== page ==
Shelter in place orders, quarantines, and social distancing have turned a lot of our ordinary interactions into virtual ones. But even when video transmits our spoken words loud and clear, many cues that we rely on in face-to-face conversations sometimes fall silent. Linguistics Professor Robin Queen explains some of our missed connections and offers a few dos and don’ts.
LSA: Even when we're prepared for virtual meetings, they don't feel the same as in person meetings. What is missing in our video conversations?
Robin Queen: I think there is a range of things that are missing. Some of it is just that we’re working with two dimensions instead of three, so we have limited sensory information and that makes video conversation a very different kind of thing.
Also, the way language works in face-to-face interaction is just very different than video interactions, so video interactions can feel less steady. We have to pay a lot more attention to interacting over video than we do for many aspects of our regular day-to-day, face-to-face life and that adds to what makes video conferences feel more tiring than face-to-face meetings.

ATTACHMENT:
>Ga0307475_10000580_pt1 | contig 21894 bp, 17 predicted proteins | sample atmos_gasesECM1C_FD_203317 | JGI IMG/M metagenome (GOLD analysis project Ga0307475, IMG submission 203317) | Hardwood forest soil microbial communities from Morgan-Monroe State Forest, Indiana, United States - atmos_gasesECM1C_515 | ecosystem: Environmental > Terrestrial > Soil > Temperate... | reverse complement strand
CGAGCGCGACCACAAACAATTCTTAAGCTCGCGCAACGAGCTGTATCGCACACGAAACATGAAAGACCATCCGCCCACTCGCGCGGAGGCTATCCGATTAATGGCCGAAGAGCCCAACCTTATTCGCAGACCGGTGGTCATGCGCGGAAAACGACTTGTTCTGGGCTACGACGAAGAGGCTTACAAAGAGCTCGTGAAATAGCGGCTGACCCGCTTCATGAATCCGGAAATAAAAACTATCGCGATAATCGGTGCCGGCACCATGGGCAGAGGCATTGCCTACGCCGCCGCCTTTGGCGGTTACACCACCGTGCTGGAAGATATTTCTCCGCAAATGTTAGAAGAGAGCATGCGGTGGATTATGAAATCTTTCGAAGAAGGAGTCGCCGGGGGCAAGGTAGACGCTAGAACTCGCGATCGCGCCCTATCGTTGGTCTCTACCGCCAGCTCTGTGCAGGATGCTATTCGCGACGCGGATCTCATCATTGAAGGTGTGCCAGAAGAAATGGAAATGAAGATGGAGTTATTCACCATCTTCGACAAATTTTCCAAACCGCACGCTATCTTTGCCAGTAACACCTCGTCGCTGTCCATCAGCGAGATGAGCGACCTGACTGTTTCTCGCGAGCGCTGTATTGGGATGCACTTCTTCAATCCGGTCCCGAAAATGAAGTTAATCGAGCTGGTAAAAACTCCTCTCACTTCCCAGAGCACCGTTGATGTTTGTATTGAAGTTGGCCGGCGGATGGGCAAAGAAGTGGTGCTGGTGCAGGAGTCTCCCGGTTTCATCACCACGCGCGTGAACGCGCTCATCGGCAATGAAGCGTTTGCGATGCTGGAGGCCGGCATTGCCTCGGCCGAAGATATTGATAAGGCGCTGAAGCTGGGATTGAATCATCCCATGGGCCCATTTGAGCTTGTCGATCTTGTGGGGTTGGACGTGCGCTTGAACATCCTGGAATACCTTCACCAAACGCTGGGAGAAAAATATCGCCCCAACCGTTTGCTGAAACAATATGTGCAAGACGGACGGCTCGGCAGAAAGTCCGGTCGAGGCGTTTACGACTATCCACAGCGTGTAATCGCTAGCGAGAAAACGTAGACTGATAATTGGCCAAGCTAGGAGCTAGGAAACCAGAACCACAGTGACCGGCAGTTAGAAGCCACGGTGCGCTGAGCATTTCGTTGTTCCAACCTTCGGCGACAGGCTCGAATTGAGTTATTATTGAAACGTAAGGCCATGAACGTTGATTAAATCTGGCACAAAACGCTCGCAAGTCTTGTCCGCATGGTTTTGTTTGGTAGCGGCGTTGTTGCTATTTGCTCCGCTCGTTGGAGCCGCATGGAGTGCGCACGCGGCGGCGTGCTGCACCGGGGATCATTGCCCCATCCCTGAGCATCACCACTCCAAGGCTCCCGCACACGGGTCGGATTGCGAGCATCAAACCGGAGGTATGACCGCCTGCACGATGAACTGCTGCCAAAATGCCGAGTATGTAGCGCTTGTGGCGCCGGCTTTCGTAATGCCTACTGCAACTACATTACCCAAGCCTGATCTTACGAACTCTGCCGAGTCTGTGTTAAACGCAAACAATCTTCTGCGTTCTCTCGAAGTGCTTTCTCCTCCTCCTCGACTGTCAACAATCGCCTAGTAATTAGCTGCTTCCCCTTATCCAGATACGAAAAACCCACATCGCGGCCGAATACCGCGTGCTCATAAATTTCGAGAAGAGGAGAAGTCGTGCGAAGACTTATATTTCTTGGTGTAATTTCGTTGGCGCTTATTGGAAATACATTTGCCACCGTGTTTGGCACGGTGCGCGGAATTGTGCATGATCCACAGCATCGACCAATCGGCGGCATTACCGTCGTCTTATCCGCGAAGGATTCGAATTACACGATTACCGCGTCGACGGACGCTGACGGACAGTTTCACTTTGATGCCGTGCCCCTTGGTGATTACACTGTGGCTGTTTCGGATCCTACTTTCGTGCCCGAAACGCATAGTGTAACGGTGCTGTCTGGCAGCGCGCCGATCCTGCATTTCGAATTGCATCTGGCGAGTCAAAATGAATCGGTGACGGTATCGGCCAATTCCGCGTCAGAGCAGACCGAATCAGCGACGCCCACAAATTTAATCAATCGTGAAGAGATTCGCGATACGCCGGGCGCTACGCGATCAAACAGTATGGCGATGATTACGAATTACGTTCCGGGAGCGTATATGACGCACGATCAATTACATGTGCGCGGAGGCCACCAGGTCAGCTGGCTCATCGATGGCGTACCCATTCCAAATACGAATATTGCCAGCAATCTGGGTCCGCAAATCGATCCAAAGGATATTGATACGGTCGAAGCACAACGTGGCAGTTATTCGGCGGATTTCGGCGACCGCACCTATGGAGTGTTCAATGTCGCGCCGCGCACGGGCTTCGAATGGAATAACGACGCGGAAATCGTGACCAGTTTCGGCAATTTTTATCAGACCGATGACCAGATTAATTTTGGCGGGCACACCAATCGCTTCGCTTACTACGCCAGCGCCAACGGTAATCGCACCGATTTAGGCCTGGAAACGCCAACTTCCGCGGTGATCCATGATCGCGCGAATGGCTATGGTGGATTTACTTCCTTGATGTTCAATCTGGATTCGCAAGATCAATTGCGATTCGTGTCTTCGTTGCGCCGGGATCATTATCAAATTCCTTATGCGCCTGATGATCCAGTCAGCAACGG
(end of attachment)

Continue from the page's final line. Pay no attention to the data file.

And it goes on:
Why is taking turns during a video conference sometimes so clumsy?
RQ: In conversations, we are exquisitely tuned to two things. First, we work really hard to minimize the amount of time between turns. There's cultural variation about how long that time should last, but people try to avoid gaps that are longer than expected. Second, they also try to avoid talking simultaneously, which is known as conversational overlap.
What counts as overlap varies a little bit cross-culturally, too, but those two pieces are pretty fundamental to all conversational interaction, and video conferencing throws them off a little bit. When people are trying to have video conferences that mimic certain kinds of conversational interactions, the cues just don't line up as we're expecting. For instance, in American English, if someone wants to have a turn at talking, they will sometimes suck in their breath. That's harder to notice over video conference, so it's harder to know when somebody else wants to talk and you should end your turn.